Joint pain caused by arthritis can immobilize sufferers. The most common reason they give is that it is too painful to move. But experts recommend that arthritis sufferers should try to keep moving to keep the muscles relaxed and the joints less tender and more supple. Inactivity can actually aggravate the stiffness of the joints and make it more painful for arthritis sufferers to move about.
Exercise can actually decrease the pain and keeping a regular exercise routine at the same time every day can develop into a habit and make it part of your daily activities that you do automatically.
The exercises that you should do must be gentle, avoiding those that will jolt, jerk and bounce your body. Stretching and elongating exercises are best for arthritis and one of the exercise alternatives that have proved most effective is water aerobics. The feeling of weightlessness in the water will help arthritis sufferers move freely with less or no pain at all. The resistance provided by the water can provide cardio-vascular benefits. Aerobics exercise will increase the amount of oxygen that you will take in which helps in making the joints move smoothly. Here are some instructions on how to do water aerobics for arthritis.
- Exercise in a pool that is recommended for arthritis victims. The water should be kept warm, about seventy-eight to eighty-three degrees. It should have a shallow end and a deep end. Wear the proper clothing that will allow you to move freely while in the water.
- Do some warm up exercises before you begin the water aerobics. You can do some stretching, leg lifts and circular arms movements in the shallow end of the pool where you can remain submerged in the water up to your chest.
- Identify the exercises that you are most comfortable with and develop your own routine.
- Combine exercises with moderate intensity. Include marching, straight leg kicks, knee lifts, jumping jacks and lunges into your routine. Use some water resistance to increase your heart rate. Move further into the pool so that your shoulders are submerged in the water. Spread your arms out wide on your sides, shoulder level and palms open and facing forward. Keeping your elbows straight, slowly move your arms towards the middle until your palms meet. Then bring your arms back to the starting position. Do this six to eight times.
- Use one hand to hold on to the gutter and one arm straight out to the side to keep your balance. Swing your leg up and forward as far as you can raise it. Keep your knee straight. Then slowly bring the leg down and backward. This will loosen your hip joints and the resistance from the water will be enough to strengthen your leg muscles. Do eight repetitions on each side.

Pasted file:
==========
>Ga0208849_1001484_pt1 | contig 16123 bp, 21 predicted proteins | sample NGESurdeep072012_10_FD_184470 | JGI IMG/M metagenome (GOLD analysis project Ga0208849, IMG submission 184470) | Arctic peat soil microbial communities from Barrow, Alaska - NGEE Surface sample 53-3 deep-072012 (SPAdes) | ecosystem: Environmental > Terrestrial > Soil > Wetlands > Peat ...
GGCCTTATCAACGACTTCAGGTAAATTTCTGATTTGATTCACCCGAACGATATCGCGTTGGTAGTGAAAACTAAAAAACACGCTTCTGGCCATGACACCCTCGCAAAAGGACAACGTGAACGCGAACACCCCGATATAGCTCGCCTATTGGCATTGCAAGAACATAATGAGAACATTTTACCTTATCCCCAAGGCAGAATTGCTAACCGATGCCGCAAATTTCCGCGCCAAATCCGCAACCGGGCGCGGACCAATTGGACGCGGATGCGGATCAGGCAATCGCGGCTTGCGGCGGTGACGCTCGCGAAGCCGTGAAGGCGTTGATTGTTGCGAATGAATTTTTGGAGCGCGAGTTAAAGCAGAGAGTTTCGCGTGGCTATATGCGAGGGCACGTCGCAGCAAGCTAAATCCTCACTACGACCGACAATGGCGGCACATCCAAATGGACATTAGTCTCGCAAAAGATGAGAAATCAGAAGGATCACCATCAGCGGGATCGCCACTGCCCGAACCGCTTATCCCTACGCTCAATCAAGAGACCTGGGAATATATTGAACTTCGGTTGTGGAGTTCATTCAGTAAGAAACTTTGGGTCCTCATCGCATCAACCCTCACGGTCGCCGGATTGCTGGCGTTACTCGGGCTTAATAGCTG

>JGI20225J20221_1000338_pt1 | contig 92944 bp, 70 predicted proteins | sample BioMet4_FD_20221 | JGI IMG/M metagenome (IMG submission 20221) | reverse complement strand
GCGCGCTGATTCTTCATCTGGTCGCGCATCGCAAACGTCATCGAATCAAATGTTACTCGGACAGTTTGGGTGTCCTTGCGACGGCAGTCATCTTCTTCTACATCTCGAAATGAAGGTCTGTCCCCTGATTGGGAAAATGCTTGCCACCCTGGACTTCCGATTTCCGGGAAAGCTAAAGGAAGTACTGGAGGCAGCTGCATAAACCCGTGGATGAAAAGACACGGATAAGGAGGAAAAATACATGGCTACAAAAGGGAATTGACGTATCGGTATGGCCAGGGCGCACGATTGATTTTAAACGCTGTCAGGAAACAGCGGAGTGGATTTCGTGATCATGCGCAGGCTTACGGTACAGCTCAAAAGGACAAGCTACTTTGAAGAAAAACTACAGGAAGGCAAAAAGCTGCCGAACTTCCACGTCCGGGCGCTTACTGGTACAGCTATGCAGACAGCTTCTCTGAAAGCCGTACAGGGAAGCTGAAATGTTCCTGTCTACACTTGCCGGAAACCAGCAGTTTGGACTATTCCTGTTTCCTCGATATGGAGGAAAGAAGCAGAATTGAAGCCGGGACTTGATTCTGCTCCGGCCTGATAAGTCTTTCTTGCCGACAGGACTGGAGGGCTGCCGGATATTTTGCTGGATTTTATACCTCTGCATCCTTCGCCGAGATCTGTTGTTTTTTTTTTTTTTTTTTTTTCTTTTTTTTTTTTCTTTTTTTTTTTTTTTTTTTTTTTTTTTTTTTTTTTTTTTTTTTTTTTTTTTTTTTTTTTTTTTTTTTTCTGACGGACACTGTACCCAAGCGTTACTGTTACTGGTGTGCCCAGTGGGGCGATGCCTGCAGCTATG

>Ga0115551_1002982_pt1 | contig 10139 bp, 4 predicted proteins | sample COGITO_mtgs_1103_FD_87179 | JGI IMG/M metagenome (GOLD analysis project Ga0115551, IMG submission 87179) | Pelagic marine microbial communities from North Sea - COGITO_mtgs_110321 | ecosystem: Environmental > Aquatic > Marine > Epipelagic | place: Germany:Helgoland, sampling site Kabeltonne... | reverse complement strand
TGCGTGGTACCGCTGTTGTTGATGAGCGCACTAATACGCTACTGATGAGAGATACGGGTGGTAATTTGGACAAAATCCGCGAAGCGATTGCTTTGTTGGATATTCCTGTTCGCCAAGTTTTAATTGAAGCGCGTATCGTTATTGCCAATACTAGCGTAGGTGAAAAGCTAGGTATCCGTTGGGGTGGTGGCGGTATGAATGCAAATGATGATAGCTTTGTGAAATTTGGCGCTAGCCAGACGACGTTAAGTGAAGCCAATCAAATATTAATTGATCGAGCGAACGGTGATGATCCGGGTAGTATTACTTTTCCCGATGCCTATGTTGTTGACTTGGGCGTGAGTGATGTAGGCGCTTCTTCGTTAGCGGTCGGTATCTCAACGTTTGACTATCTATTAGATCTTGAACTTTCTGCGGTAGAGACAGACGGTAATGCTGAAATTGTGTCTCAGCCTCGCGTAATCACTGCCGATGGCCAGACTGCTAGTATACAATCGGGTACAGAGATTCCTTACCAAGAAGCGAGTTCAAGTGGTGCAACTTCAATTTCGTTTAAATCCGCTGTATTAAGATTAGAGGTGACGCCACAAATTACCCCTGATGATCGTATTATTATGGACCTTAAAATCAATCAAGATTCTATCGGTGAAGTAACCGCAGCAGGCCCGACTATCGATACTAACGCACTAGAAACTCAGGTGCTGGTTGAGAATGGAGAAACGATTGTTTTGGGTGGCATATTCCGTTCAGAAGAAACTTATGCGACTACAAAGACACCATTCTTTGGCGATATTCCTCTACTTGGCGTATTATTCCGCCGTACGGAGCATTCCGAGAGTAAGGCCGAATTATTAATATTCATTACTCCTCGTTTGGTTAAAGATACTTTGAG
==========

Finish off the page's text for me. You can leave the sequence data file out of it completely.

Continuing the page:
- Hold on to the gutter with two hands. Keep your elbows straight so that you are standing about one and a half to two feet away from the side of the pool. Keeping your knees straight, gently swing your leg to the side and across your other leg to strengthen your inner thigh muscles and your hip joints.
- To exercise your knees, face front and hold on to the gutter with your two hands and your back touching the side of the pool. Slowly lower your body, keeping the back straight as you go down by bending your knees. Go down as far as you can before slowly coming up. Make several repetitions are you can. If you feel stronger you can face the wall and bob up and down in moderate pace.
- Exercise your lower back and hamstring by pacing your hands on the gutter. Move slightly back, away from the pool wall. Place one foot in front of the other. Push your upper body, keeping the back straight toward the wall. The knee of the back leg should be straight while the forward leg must bend at the knees. Feel the pull on your back muscles and hamstring. Stay in place for fifteen clicks before switching to the other leg. Do six to eight repetitions for each leg.
- Use a flotation belt to do cycling, marching, straight leg kicks and frog kicks. With a flotation belt, you will be upright in the water without your feet touching the floor of the pool and you can move your legs freely. Combine your foot and leg exercises with arm swings and circular movements to increase your heart rate. Maintain an even heart rate while you go through your routine.
- Do not over-exercise. Rest when you feel tired. You can rest by simply floating on the water. Move your wrists up and down, close your hands into fists and open it with fingers spread apart and stretch and contract your leg muscles by pointing your foot down and up.
Although there is no known cure for arthritis, you can learn to manage it with water aerobics and other stretching exercises. Get plenty of rest but try to maintain activities that will keep you moving as this is more beneficial to you and your joints. With regular water aerobics, the symptoms of arthritis will be minimizes and in some cases, eliminated.